Hydrogen causes the same problems as far as gauge readings go, so none of the numbers directly relate, but the gauge is a good way to know what "normal" should be once you get things going.

I doubt the 5971 would have enough pumping capacity to handle nitrogen carrier, or you will need to go to the smallest ID column possible to keep flow down and linear velocity up, if staying within the limits of the pumps. The 5975 may handle it but I would definitely be running at least an E2M2 rough pump, those little ones just won't do it. The 7000 has an RV5 so roughing is well sized for nitrogen, I am running E2M2s on the 5973/5975s I have also, it just helps keep things pumped out better even on helium.
The past is there to guide us into the future, not to dwell in.
James_Ball wrote:
benhutcherson wrote:
I run Nitrogen as a rest gas two instruments(5971, 5975) and have never been able to get a satisfactory tune on nitrogen. It's worth mentioning that these both are diffusion pump instruments, but I've been afraid to even try running them due to the terrible tune.

At least on HP/Agilent stuff, it's worth noting that the vacuum gauge is calibrated for nitrogen. Helium will cause the gauge to read low-in fact the manuals will tell you to multiply the gauge reading by 6 to get the "true" vacuum. The main value in a vacuum gauge for me at least is that even if it's inherently inaccurate under the conditions where it is being used, it is precise, so a change in gauge reading can indicate abnormal conditions in the instrument.

I mention all of that because at first glance the vacuum readings with N2 look terrible on my instruments. If I see 2x10^-5 on He, I might see 4x10^-4 on N2(actual numbers I've observed) with the same column head pressure. If you apply the 6x correction factor, you see that the vacuum is still somewhat worse on N2, but not as bad as the gauge readings taken at face value might lead you to believe. Also, don't forget that, even though the head pressure is the same, the flow rate will be different(don't forget to tell the instrument you're running N2 vs. He so that it can correctly calculate the flow).

My Varian 1200L should be here in a week or two, so once I get it installed and running, I'll be interested to see how the turbo pump in it does with N2. It's getting plumbed separately from the other two GC-MSs, but I'm plumbing in an N2 rest valve for it also.


Hydrogen causes the same problems as far as gauge readings go, so none of the numbers directly relate, but the gauge is a good way to know what "normal" should be once you get things going.

I doubt the 5971 would have enough pumping capacity to handle nitrogen carrier, or you will need to go to the smallest ID column possible to keep flow down and linear velocity up, if staying within the limits of the pumps. The 5975 may handle it but I would definitely be running at least an E2M2 rough pump, those little ones just won't do it. The 7000 has an RV5 so roughing is well sized for nitrogen, I am running E2M2s on the 5973/5975s I have also, it just helps keep things pumped out better even on helium.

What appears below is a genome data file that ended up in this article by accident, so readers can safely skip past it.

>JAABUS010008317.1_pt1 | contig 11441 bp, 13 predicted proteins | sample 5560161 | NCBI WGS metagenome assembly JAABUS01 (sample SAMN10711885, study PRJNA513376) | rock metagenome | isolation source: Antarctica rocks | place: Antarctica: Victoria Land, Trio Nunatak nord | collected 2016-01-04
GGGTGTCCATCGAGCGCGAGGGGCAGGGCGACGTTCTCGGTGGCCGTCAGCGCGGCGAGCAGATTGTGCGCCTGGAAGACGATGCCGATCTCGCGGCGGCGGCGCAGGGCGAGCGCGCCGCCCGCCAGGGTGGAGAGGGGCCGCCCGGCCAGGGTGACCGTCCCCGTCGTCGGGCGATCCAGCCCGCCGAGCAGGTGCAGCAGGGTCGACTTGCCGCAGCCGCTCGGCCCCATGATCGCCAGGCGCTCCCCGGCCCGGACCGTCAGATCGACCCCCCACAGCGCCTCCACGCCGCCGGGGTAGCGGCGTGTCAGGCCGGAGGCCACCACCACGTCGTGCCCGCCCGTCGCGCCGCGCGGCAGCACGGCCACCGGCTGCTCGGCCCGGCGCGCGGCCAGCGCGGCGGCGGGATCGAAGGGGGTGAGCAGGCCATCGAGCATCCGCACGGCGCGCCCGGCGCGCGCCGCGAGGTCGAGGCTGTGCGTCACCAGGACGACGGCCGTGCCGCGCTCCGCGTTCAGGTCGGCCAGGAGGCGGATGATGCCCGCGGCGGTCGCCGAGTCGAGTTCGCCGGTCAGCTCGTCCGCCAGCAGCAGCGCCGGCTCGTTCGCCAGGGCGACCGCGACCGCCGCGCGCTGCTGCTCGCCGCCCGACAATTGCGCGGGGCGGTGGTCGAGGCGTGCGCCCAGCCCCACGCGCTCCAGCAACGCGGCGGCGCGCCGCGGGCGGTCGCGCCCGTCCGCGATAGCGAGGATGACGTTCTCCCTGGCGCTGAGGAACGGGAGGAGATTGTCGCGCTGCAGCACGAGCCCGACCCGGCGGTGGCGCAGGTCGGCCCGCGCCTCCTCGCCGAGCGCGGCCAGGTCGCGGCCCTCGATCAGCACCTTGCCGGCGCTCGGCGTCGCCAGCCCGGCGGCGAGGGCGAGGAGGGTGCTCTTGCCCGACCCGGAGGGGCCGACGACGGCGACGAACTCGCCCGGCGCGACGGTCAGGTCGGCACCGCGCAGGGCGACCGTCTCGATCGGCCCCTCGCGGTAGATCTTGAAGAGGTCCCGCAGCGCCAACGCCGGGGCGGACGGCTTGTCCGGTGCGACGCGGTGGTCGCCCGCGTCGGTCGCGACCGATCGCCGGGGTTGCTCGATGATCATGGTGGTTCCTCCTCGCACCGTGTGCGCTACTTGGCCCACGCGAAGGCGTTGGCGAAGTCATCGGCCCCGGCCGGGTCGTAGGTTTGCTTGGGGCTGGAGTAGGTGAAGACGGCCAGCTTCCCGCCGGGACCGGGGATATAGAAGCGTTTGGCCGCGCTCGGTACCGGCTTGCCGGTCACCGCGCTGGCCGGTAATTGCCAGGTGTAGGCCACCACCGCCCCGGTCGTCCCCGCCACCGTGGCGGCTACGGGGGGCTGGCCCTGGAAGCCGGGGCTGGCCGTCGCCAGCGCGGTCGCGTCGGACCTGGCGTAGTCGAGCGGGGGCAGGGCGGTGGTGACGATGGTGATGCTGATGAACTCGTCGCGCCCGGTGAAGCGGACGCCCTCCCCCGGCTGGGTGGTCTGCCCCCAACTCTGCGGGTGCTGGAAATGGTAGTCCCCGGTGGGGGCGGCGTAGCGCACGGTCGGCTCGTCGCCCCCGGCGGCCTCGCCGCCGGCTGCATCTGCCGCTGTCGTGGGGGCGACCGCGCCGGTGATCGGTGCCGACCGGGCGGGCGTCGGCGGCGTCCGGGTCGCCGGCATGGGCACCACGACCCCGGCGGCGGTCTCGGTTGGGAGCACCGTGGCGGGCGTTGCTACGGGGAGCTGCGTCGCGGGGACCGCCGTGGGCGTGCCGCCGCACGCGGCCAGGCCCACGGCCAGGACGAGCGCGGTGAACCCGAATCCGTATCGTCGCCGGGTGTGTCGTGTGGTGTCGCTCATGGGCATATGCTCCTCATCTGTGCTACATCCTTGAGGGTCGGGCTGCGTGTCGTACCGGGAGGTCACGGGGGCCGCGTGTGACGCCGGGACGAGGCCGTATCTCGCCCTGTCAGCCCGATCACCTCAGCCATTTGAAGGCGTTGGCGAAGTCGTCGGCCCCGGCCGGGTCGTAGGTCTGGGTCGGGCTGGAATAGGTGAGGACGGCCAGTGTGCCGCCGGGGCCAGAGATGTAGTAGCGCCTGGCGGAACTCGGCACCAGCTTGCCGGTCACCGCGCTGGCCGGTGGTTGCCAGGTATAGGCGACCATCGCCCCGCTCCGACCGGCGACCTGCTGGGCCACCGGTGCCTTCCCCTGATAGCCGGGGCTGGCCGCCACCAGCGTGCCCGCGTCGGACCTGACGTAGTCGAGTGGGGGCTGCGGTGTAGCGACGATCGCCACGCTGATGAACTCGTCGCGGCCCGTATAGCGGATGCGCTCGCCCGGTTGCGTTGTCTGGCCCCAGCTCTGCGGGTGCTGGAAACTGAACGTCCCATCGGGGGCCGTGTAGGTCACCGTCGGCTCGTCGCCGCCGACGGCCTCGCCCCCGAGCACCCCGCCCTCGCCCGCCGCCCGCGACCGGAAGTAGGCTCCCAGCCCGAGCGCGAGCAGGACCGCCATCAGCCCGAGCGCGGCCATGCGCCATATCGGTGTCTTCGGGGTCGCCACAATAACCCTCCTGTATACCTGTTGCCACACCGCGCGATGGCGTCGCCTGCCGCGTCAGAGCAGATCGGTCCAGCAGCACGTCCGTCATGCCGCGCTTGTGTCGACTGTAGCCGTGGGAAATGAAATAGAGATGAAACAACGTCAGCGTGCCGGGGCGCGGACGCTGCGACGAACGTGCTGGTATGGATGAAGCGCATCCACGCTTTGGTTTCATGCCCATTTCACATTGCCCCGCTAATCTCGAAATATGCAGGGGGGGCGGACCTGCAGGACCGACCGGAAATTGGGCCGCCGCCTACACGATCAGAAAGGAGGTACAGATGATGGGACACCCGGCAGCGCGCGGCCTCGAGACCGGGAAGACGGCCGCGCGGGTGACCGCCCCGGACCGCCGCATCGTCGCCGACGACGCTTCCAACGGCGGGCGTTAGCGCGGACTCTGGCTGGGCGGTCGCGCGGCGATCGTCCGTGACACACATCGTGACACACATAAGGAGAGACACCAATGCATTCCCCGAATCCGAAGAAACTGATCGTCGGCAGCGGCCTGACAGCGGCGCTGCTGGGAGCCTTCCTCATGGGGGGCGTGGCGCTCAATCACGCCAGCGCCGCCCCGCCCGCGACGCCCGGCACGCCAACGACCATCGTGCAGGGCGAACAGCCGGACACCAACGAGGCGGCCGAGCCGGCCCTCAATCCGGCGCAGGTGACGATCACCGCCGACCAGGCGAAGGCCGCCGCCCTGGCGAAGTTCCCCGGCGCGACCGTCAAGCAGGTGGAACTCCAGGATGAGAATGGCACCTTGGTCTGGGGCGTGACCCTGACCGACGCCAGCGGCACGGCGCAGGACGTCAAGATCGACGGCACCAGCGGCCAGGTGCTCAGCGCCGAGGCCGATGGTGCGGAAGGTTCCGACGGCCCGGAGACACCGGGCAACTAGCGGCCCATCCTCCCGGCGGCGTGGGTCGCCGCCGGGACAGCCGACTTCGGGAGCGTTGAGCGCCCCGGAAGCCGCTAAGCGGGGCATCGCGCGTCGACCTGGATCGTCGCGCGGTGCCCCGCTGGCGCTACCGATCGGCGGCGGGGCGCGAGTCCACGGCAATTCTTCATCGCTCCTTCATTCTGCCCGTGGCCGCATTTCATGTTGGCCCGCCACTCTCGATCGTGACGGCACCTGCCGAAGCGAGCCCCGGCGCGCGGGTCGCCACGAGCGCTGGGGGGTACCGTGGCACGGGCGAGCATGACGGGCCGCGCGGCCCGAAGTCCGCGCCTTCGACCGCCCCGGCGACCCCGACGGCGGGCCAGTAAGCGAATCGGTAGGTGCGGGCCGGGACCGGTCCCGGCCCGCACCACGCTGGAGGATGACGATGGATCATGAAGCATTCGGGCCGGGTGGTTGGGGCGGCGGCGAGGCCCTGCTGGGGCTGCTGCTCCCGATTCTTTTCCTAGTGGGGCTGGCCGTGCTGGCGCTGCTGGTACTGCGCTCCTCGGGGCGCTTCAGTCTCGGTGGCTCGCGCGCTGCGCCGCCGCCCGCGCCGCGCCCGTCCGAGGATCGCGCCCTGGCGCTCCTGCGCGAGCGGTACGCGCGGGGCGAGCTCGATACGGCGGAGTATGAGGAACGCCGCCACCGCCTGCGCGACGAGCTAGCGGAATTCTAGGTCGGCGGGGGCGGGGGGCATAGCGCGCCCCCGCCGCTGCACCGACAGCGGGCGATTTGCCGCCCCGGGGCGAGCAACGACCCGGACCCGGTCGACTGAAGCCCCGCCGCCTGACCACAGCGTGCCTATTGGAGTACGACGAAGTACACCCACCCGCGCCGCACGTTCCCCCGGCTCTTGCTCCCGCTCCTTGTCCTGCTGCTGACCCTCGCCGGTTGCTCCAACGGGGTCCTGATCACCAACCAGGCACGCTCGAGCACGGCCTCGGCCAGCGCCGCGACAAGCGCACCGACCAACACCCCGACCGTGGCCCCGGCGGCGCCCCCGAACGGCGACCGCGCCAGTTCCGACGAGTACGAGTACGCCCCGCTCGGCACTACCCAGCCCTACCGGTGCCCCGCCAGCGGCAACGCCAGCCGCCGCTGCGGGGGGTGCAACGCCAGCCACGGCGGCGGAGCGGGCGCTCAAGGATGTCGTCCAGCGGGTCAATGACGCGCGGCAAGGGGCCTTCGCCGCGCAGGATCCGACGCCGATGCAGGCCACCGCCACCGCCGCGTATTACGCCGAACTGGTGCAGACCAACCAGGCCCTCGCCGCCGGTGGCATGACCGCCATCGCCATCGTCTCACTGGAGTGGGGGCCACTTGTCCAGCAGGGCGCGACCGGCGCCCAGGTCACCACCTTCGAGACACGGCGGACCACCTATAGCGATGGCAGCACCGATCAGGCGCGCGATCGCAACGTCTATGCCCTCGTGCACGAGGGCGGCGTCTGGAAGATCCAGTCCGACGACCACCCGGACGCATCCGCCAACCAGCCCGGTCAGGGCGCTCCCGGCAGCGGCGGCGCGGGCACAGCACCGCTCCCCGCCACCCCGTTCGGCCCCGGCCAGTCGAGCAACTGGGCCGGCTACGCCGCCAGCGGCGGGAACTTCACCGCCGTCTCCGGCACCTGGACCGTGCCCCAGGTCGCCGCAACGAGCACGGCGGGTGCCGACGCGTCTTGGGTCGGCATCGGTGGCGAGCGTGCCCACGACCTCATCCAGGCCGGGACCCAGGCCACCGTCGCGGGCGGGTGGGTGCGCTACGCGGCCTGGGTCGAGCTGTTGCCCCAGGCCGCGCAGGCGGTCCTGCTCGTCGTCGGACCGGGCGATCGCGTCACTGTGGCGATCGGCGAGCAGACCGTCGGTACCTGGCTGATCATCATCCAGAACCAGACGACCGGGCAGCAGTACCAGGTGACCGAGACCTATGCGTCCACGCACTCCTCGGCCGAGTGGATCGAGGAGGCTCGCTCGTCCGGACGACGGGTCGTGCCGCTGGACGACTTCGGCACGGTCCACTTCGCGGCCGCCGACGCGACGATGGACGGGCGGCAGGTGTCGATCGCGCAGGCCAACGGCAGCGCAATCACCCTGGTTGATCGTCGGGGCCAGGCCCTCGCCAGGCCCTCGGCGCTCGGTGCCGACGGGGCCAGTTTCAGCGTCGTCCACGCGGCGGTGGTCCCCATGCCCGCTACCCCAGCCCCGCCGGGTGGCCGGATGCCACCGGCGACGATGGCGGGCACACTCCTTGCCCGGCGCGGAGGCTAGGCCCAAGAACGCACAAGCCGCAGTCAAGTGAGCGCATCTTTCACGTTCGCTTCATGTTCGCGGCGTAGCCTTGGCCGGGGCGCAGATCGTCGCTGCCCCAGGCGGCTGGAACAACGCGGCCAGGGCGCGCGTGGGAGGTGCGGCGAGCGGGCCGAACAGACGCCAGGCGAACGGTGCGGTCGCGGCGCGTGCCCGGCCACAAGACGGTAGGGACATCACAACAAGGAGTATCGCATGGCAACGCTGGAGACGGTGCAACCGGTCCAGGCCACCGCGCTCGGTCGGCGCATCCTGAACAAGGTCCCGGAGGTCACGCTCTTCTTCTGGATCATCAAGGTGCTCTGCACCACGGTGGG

I supposed I should play with N2 more on both instruments.

I run a .18mm column on the 5971, and have it backed by a Varian DS102. The latter really does make a difference-I ran it on the 5975 for a few months while I was waiting on a pump rebuild(we do it in house, but I don't do it personally, and it sometimes take a bit of prodding to get one bumped up) with both better foreline pressures and better chamber pressures for a given column flow rate.

Unfortunately, I'm still with the E2M1.5 on the 5975. I'd really like to put a better pump on it-I actually keep my eyes open for those DS102s since I've had amazingly good luck with them(they don't seem to spring leaks every 5-10 years like the Edwards pumps do). I'm guessing Agilent liked them too since they still sell that line of pumps, although I don't think they spec it with any instruments. The specs on it claim 114 l/min(60hz), which puts it somewhere between the Edwards E2M5 and E2M8 in pumping capacity. In all honesty, it's probably overkill. I needed a pump in an emergency, and had it lying around from a retired Varian Saturn, so on it went and I liked the results. The only potential downside is that it pulls enough current that it needs to be plugged in separately from an Agilent/HP MS(not into the outlet on the back), although I actually prefer doing it that way anyway.
We've had so many helium tanks contaminated with nitrogen that we intentionally monitor for it when hooking up a new tank. Interesting note about Airgas sending our helium supply to NASA. I'm in the process of switching from helium to hydrogen or nitrogen where possible.
Regards,

Christian
MSCHemist wrote:
James_Ball wrote:

Have you tried nitrogen carrier? Shimadzu has a power point on it I found somewhere not long ago. I have tried it, you will have longer runs and have to keep the flow low, but they suggest a 0.15mm ID column. I was able to run a 0.18mm ID column at 0.3ml/min and get decent peak shapes. You also lose some sensitivity just as with hydrogen, but no mass shifting from the CI that hydrogen causes. I did see a lot of mass 42, which seems to be coming from N3 forming in the source, I am going to try a few other things to eliminate that.


I was under the impression nitrogen carrier for GC/MS was not feasible. An agilent seminar quoted it is like having basketballs bouncing arround in your MSD (too big a molecule). I've considered it for my FID though.
Hydrogen makes a great carrier for FID. I use nitrogen for the makeup gas.